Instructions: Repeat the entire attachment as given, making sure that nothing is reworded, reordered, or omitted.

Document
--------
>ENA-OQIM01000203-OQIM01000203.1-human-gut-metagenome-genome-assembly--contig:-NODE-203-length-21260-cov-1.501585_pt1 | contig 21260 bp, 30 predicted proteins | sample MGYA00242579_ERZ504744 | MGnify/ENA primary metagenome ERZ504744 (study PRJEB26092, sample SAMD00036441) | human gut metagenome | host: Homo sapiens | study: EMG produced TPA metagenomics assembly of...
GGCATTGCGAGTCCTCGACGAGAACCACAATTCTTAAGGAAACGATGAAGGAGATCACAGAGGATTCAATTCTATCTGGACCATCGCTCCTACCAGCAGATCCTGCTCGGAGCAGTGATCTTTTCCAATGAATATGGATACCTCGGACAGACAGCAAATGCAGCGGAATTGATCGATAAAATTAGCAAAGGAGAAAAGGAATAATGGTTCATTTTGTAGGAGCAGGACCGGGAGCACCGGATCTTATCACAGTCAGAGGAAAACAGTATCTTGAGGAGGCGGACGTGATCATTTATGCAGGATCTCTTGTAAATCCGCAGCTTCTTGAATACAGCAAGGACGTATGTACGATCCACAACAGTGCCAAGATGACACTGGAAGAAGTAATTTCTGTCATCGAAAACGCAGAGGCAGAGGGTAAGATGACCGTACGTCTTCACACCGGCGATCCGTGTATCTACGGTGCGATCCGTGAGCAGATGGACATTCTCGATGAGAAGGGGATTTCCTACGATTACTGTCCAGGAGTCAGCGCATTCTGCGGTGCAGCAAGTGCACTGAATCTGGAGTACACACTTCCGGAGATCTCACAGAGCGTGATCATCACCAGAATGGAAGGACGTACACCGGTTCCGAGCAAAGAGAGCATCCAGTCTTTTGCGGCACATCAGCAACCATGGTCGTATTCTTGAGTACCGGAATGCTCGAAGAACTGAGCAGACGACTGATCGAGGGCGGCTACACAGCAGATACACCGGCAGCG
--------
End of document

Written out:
>ENA-OQIM01000203-OQIM01000203.1-human-gut-metagenome-genome-assembly--contig:-NODE-203-length-21260-cov-1.501585_pt1 | contig 21260 bp, 30 predicted proteins | sample MGYA00242579_ERZ504744 | MGnify/ENA primary metagenome ERZ504744 (study PRJEB26092, sample SAMD00036441) | human gut metagenome | host: Homo sapiens | study: EMG produced TPA metagenomics assembly of...
GGCATTGCGAGTCCTCGACGAGAACCACAATTCTTAAGGAAACGATGAAGGAGATCACAGAGGATTCAATTCTATCTGGACCATCGCTCCTACCAGCAGATCCTGCTCGGAGCAGTGATCTTTTCCAATGAATATGGATACCTCGGACAGACAGCAAATGCAGCGGAATTGATCGATAAAATTAGCAAAGGAGAAAAGGAATAATGGTTCATTTTGTAGGAGCAGGACCGGGAGCACCGGATCTTATCACAGTCAGAGGAAAACAGTATCTTGAGGAGGCGGACGTGATCATTTATGCAGGATCTCTTGTAAATCCGCAGCTTCTTGAATACAGCAAGGACGTATGTACGATCCACAACAGTGCCAAGATGACACTGGAAGAAGTAATTTCTGTCATCGAAAACGCAGAGGCAGAGGGTAAGATGACCGTACGTCTTCACACCGGCGATCCGTGTATCTACGGTGCGATCCGTGAGCAGATGGACATTCTCGATGAGAAGGGGATTTCCTACGATTACTGTCCAGGAGTCAGCGCATTCTGCGGTGCAGCAAGTGCACTGAATCTGGAGTACACACTTCCGGAGATCTCACAGAGCGTGATCATCACCAGAATGGAAGGACGTACACCGGTTCCGAGCAAAGAGAGCATCCAGTCTTTTGCGGCACATCAGCAACCATGGTCGTATTCTTGAGTACCGGAATGCTCGAAGAACTGAGCAGACGACTGATCGAGGGCGGCTACACAGCAGATACACCGGCAGCG